“A riveting tale of sibling rivalry and the magnetic dissonance of family, filled with heart-stopping truths that are both tender and wise. One of my favorite books of the year.”

—Fiona Davis, national bestselling author of The Masterpiece

Leslie Lindsay:

Yet—there’s an important distinction in THE WARTIME SISTERS. It’s not all about biological sisters, but the ‘sisterhood’ of all wartime women. Can you talk about that please?

Lynda Cohen Loigman:

I love the idea of writing about both kinds of sisters – biological sisters, and also sisters of circumstance and/or choice. When I first listened to the interviews of the real women who worked at the armory during World War II, I was struck by the wide range of their experiences. One was a single mother working in the factories, and one was an accomplished musician and the wife of the commanding officer. I listened to an interview with a woman who had been a teenager living at the armory with her family, and another with a woman who spoke about getting accepted to the armory training school to become a draftsperson. I read about the women who were nurses on site, the women who drove trucks, and who operated the machinery. There were high school girls who worked as messengers, and older mothers who had lost sons in the war. Together, they formed a powerful sisterhood, and I wanted to provide a glimpse into their world.

A common theme of the recorded interviews was the sense of community that working and living at the armory provided. Everyone mentioned how happy they were to work at the armory, to be connected to it somehow, and to be doing their part for the war effort. They felt a common sense of purpose that brought them joy and fulfillment even in a dark time in our history. I loved writing about Millie’s first day of work, and the woman who trains her to assemble triggers. Regardless of age or experience or background, the women in that environment looked out for each other.

army black and white gun military

Photo by Pixabay on Pexels.com

Leslie Lindsay:

Let’s shift gears and chat about your fabulous research into the Springfield Armory.  I love this kind of research! But it can often get overwhelming. How do you know when to stop—because it can quickly turn into a rabbit hole!

Lynda Cohen Loigman:

It’s SO hard to stop! I started with the armory website and then began reading whatever I could find about the Springfield Armory during World War II. In the summer of 2016, I made my first of three visits to the armory to meet with the curator of the Springfield Armory Museum. He walked me through a former officer’s home and let me explore the inside of the commanding officer’s residence.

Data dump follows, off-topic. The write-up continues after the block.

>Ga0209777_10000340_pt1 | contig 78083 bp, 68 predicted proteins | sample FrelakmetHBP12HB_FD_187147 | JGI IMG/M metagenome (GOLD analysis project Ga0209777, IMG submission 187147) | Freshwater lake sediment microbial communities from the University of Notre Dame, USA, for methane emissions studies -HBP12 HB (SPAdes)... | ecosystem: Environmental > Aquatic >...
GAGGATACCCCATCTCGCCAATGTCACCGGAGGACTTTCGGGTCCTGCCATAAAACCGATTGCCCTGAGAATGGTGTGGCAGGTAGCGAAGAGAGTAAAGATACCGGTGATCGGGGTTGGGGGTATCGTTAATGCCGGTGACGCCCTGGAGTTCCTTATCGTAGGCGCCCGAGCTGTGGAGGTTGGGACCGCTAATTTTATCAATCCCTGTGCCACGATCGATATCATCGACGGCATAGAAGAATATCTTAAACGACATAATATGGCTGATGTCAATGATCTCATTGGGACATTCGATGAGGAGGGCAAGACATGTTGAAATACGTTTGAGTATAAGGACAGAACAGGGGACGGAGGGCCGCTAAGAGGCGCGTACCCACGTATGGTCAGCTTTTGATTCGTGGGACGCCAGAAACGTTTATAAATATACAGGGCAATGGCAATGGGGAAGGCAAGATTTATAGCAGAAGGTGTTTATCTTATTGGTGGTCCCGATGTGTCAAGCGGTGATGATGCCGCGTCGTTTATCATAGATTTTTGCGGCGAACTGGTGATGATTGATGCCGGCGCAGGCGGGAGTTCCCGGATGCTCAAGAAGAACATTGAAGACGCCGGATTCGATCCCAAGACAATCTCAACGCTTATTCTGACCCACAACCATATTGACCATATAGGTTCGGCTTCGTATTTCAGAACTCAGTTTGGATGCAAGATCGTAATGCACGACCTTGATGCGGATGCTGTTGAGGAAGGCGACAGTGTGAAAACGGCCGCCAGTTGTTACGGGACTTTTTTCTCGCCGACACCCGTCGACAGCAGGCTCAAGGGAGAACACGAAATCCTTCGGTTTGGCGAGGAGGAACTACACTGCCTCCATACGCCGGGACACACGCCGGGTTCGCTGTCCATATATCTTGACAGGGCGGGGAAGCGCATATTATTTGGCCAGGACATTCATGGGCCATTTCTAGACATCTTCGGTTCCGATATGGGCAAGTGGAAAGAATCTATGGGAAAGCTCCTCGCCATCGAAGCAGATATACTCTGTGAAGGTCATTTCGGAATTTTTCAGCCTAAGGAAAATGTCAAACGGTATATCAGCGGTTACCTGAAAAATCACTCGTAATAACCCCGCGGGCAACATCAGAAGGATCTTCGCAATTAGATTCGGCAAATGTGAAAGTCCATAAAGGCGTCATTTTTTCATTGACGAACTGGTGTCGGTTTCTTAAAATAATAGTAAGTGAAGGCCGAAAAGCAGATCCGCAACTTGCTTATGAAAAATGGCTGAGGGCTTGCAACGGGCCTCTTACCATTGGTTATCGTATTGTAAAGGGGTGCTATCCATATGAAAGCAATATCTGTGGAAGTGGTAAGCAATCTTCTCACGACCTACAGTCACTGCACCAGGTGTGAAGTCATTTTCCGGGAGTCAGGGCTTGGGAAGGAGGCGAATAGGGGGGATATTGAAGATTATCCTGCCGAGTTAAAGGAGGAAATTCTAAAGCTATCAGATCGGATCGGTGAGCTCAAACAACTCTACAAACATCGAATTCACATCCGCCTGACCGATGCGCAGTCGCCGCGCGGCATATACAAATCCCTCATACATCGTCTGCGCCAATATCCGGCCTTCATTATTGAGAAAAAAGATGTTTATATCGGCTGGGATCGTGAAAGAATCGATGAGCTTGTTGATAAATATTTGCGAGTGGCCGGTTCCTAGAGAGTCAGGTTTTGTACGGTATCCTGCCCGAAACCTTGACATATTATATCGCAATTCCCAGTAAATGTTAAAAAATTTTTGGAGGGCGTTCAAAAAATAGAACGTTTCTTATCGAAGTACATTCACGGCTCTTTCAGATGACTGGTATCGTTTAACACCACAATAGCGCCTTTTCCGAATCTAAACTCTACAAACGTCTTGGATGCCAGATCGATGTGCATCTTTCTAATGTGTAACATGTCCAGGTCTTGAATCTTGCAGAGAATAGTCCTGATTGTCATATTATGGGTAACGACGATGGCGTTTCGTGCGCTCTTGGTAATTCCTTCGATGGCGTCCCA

When I saw the area where the manufacturing buildings had once been located, I began to see the armory as two separate worlds – the pristine, park-like sanctuary of Armory Square and the manufacturing center of Federal Square, just across the street. The setting reminded me of the sisters in my novel: physically close, yet with distinct and opposite temperaments.

During my second visit to the armory, I looked through every issue of The Armory Newsletter–a monthly pamphlet that was written, illustrated, and published by employees from the fall of 1941 to August of 1943. The pamphlets were a window into daily armory life, and I honestly could have kept on reading them forever. Each newsletter was 30-40 pages long, and each page was full of wonderful material: articles recapping an employee’s first day on the job; gossip pages listing engagements and weddings; sports pages detailing the scores for armory sports teams; hand-drawn cartoons poking fun at the war; and spotlight pieces about employees with special talents and backgrounds. It took a lot of willpower to finally put them away.

I also listened to a lot of the music from that time period. The music was an important building block for Arietta’s character and all of her scenes. For months, I kept my car radio tuned the 1940’s Sirius Radio channel.

I’m not going to lie – burying yourself in research is a lot of fun. It gives you a perfect excuse to avoid writing – you can pretend that you’re working when you’re really just procrastinating. I did this several times, and each time I had to force myself to stop and go back to the story. At one point, for example, I became obsessed with how armory residents received their mail. They didn’t have mailboxes, so where was it delivered? Was there a separate mail room? Mail slots in the doors? I never found the answer, but ultimately, I knew it didn’t matter. Detailing the specific path of a letter from the post office to my character’s hands wasn’t going to move my plot along. I had to let it go.